Wind generation has gotten off to a stellar start in 2023, with record high generation helping to keep power prices stable amidst the energy crisis. In this week’s Current± Price Watch – powered by Enact – we take a look at wind generation records, import records and one of the last Triad warnings.
Day Ahead: Wind generation continues record-breaking run
Day Ahead prices hit a high of £226.3/MWh last week on 15 January, and a low of £0/MWh on both 13 and 15 January.
The steady prices follow the low prices seen last week and over the Christmas period thanks to low demand due to mild weather and high renewable generation.
Indeed, the wind generation record was once again smashed last week, with the technology generating over 21.62GW on 10 January.
This broke the previous record, set less than two weeks before on 30 December 2022 when wind generated 20.918GW. This in turn overtook the two preceding records of 19.936GW on 26 October and 20.896GW on 2 November.
“The fact that the UK’s onshore and offshore wind farms keep setting new electricity generation records shows just how important this technology has become in our modern energy system. Wind power is playing a central role in keeping UK homes and businesses powered up at the coldest time of the year,” said RenewableUK’s CEO Dan McGrail earlier this month.
“Wind is now the UK’s cheapest source of new power, so every unit of electricity we generate from it helps consumers by reducing ultra-expensive gas imports. Investing in more wind and other renewables is vital in tackling the cost of living crisis for hard-pressed bill payers.”
While it’s fair to say the energy market overall has proved more stable in recent weeks than the sector has feared over the last year, it will take time for the benefits of this to filter down to consumers.
Intraday: Imports rebound to boost energy security
Intraday prices were similarly steady over the past week, with APX Mid prices hitting a high of £236.3/MWh on 15 January and a low of £-12.99/MWh on 10 January.
A further factor helping to steady power prices is increased export availability, as continental Europe also benefits from lower-than-expected demand. In France, increased nuclear capacity has bolstered the energy system, although there is continued concern as EDF last week announced that two reactors will be delayed in coming back online.
The Chooz-1 unit will now come online on 28 February – a month later than previously announced – and the Blayais-1 unit will come back online on 11 February – ten days later than announced. These delays pushed up power prices in France, with Bloomberg stating that prices for next month rose by as much as 3.9% in response to the news.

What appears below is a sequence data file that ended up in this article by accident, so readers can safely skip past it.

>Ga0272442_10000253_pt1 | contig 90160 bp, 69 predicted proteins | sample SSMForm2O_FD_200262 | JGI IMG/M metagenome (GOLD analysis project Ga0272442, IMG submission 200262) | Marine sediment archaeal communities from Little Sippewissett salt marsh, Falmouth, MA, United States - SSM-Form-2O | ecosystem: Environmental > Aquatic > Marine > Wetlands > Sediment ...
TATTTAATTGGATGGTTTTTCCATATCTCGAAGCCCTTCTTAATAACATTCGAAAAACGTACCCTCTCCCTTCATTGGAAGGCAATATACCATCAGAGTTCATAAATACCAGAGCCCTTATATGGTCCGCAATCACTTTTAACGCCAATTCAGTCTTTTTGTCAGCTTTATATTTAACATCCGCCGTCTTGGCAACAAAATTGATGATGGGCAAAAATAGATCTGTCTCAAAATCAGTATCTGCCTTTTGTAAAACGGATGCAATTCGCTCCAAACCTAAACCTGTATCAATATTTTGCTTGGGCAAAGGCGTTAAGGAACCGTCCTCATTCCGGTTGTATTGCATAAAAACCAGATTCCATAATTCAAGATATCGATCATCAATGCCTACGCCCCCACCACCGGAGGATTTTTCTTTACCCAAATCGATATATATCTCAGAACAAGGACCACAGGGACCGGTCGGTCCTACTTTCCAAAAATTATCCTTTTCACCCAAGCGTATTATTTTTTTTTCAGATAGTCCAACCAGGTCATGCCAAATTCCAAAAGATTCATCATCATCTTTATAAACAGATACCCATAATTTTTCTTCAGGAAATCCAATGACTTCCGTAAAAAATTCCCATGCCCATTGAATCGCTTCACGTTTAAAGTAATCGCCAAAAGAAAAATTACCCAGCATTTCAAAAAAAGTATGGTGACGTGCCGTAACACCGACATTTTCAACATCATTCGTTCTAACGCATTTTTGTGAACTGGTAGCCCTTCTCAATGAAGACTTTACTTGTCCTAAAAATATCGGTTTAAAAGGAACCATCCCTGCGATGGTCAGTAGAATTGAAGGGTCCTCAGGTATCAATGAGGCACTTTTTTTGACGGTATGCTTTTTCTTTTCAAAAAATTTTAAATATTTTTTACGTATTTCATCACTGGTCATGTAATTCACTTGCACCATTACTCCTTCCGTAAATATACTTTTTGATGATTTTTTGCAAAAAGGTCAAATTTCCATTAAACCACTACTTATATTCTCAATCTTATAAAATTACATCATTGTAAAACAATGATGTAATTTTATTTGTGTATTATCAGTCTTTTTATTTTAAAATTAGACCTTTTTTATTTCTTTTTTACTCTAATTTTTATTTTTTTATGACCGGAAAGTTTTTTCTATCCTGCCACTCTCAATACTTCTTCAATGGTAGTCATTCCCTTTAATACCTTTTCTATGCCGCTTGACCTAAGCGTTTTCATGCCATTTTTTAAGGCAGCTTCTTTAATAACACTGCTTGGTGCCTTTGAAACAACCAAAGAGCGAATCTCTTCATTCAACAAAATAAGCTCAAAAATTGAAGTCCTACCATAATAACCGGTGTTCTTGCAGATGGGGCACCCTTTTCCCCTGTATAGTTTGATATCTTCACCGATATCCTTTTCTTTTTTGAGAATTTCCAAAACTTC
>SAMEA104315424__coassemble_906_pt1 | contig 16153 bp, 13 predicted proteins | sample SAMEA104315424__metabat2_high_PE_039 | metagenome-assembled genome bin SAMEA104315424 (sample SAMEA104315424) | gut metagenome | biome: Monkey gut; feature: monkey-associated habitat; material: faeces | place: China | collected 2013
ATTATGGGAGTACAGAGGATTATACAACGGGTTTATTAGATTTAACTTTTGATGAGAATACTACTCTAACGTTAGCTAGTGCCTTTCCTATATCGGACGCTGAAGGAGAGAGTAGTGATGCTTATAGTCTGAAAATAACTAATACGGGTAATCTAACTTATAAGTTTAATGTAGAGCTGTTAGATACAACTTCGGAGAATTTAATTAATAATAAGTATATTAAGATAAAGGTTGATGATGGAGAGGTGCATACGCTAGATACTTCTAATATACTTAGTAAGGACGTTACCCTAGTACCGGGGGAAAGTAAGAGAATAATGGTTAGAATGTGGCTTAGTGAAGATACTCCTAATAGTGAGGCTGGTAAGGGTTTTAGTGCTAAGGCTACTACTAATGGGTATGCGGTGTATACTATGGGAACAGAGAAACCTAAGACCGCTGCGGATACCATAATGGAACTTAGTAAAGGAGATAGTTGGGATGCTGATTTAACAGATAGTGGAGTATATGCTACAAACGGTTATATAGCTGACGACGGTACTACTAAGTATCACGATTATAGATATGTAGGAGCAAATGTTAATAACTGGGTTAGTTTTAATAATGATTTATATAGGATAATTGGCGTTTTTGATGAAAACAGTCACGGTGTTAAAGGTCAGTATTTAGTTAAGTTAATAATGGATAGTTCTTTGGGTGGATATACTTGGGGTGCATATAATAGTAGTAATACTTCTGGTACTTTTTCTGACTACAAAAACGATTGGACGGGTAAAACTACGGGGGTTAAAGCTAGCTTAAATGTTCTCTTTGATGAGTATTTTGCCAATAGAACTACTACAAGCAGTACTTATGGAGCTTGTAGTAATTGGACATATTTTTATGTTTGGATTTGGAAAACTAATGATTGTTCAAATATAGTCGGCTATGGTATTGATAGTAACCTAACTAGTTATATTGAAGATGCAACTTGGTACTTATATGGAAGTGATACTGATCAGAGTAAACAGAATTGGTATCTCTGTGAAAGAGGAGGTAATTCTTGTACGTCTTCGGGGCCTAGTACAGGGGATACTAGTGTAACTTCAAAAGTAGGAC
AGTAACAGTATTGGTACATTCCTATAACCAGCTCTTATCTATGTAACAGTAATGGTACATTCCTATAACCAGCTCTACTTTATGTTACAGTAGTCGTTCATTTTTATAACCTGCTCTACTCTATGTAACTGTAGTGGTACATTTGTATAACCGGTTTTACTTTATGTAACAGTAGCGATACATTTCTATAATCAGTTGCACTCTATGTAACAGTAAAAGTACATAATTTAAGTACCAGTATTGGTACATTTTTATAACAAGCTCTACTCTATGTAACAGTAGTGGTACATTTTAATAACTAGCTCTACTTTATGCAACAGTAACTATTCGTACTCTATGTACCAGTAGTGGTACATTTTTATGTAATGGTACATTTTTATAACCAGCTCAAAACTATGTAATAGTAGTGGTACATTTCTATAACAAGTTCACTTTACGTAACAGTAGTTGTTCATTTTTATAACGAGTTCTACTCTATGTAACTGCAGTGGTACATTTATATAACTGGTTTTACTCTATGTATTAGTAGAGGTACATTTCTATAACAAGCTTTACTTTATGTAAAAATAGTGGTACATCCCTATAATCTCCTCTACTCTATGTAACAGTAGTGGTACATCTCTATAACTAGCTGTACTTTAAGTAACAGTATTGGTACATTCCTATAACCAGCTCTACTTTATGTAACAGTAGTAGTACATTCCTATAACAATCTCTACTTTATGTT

However, the stronger import capacity has bolstered energy security in Britain. Over 2022, the country was – for the first time – a net exporter of capacity for Q2 and Q3, as it benefited from strong LNG pipelines and renewable generation.
But this looks set to revert, with Britain actually breaking its import record a single day on 2 January when it imported 130GWh, or 19% of generation.
Imbalance: One of the final Triad warnings issued as businesses eye new opportunities
Imbalance prices hit a high of £280/MWh last week on 15 January, and a low of £-73.09/MWh on both 12 and 14 January, continuing the trend of negative prices.
The slight drop in weather did drive up prices minorly, leading National Grid ESO to issue one of the last Triad warnings, with the system set to come to an end in February 2023.
“Last week’s cold snap drove high electricity demand, causing one of the last Triad warnings that British businesses will receive before the scheme’s conclusion at the end of February. Combined with continuing energy price rises, many businesses will view the loss of Triads as another hit to their bottom line,” explained Barry Hurst, head of sales for Enel X UK & Ireland.
“However, this should encourage businesses to explore other energy market opportunities that can provide stronger returns. For example, National Grid’s new Demand Flexibility Service (DFS) will provide an additional source of revenue to participants as well as the Capacity Market. Any business with the ability to turn down or switch one MW of energy demand across their sites can earn revenue. If they meet the criteria for participation in DFS, they are also likely to qualify for the Capacity Market.”
The relative stability in recent weeks has led to a quiet period with regards to DFS tests, after a flurry in early December during a period of particularly cold weather. However, National Grid ESO has now issued the details for its eighth test tomorrow (17 January) at 17:30.
“Arguably, the real challenge for many organisations is not the loss of Triad-related savings, but rather in navigating the complexity of Great Britain’s energy markets to ensure that their energy assets are in the right market at the right time,” finished Hurst.
“This requires expertise that is often not core to a business’s competencies and is being highlighted during the prolonged period of energy market volatility that British homes and businesses have been enduring.”